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CHAPTER 3: A Caucus-Race and a Long Tale (continued)
`Found IT,' the Mouse replied rather crossly: `of course you know what "it" means.'
`I know what "it" means well enough, when I find a thing,' said the Duck: `it's generally a frog or a worm. The question is, what did the archbishop find?'
The Mouse did not notice this question, but hurriedly went on, `"--found it advisable to go with Edgar Atheling to meet William and offer him the crown. William's conduct at first was moderate. But the insolence of his Normans--" How are you getting on now, my dear?' it continued, turning to Alice as it spoke.
`As wet as ever,' said Alice in a melancholy tone: `it doesn't seem to dry me at all.'
`In that case,' said the Dodo solemnly, rising to its feet, `I move that the meeting adjourn, for the immediate adoption of more energetic remedies--'
`Speak English!' said the Eaglet. `I don't know the meaning of half those long words, and, what's more, I don't believe you do either!' And the Eaglet bent down its head to hide a smile: some of the other birds tittered audibly.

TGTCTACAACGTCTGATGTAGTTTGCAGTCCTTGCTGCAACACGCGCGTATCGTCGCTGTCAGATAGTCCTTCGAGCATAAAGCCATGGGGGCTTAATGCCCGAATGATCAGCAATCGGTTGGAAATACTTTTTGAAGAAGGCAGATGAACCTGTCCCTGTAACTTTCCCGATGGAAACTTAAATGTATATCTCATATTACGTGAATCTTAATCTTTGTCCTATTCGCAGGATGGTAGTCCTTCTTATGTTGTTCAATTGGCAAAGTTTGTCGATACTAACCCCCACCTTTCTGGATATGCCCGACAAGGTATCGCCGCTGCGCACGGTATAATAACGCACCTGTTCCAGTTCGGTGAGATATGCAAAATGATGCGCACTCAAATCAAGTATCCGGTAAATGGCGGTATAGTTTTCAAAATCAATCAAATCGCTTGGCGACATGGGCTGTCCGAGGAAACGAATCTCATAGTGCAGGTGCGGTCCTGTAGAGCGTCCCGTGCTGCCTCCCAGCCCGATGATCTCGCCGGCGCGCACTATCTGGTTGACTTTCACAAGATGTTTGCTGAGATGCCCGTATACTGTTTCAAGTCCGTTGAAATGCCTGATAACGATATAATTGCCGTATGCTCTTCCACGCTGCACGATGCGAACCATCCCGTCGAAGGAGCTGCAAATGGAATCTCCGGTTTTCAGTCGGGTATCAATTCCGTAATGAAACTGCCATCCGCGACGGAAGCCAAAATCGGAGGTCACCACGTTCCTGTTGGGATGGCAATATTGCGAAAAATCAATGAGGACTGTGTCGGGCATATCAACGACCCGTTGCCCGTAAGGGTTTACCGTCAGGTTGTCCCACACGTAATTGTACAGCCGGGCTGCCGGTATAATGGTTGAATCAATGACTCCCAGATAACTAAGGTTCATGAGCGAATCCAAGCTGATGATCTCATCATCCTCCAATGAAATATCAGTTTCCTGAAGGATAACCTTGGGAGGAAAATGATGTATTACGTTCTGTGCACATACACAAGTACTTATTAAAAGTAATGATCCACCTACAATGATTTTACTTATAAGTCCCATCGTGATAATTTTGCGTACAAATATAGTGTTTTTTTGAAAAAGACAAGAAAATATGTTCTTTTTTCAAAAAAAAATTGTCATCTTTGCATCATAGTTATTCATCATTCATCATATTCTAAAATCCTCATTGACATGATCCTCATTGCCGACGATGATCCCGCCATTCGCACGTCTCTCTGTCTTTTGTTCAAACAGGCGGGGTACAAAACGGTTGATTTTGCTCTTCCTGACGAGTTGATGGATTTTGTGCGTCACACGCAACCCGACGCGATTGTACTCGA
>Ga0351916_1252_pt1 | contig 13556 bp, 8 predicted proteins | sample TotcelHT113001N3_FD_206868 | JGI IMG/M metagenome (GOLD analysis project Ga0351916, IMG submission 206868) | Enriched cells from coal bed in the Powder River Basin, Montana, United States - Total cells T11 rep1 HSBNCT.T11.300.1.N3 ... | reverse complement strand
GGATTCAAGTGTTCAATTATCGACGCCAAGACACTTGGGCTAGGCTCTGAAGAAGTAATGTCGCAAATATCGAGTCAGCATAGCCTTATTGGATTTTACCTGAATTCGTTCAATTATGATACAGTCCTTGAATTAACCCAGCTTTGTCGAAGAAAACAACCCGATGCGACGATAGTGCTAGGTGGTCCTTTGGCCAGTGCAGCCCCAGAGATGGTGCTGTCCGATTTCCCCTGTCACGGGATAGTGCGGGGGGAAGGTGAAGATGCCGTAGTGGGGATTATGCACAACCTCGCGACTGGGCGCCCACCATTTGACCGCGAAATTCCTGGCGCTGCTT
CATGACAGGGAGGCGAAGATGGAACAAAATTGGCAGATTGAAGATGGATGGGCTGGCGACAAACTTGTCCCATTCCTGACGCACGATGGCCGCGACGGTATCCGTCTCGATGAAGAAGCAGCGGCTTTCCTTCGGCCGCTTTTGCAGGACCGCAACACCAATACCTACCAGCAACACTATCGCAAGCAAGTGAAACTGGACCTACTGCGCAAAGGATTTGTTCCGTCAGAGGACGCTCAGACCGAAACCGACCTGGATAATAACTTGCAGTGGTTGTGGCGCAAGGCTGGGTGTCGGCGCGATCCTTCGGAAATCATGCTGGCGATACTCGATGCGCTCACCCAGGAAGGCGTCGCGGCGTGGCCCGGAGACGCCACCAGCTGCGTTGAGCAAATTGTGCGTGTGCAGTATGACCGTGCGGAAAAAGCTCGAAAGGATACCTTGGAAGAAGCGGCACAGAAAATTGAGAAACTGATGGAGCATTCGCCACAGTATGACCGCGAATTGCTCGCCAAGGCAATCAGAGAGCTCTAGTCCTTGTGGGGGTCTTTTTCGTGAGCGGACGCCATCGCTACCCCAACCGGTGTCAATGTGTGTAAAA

`What I was going to say,' said the Dodo in an offended tone, `was, that the best thing to get us dry would be a Caucus-race.'
`What IS a Caucus-race?' said Alice; not that she wanted much to know, but the Dodo had paused as if it thought that SOMEBODY ought to speak, and no one else seemed inclined to say anything.
`Why,' said the Dodo, `the best way to explain it is to do it.' (And, as you might like to try the thing yourself, some winter day, I will tell you how the Dodo managed it.)
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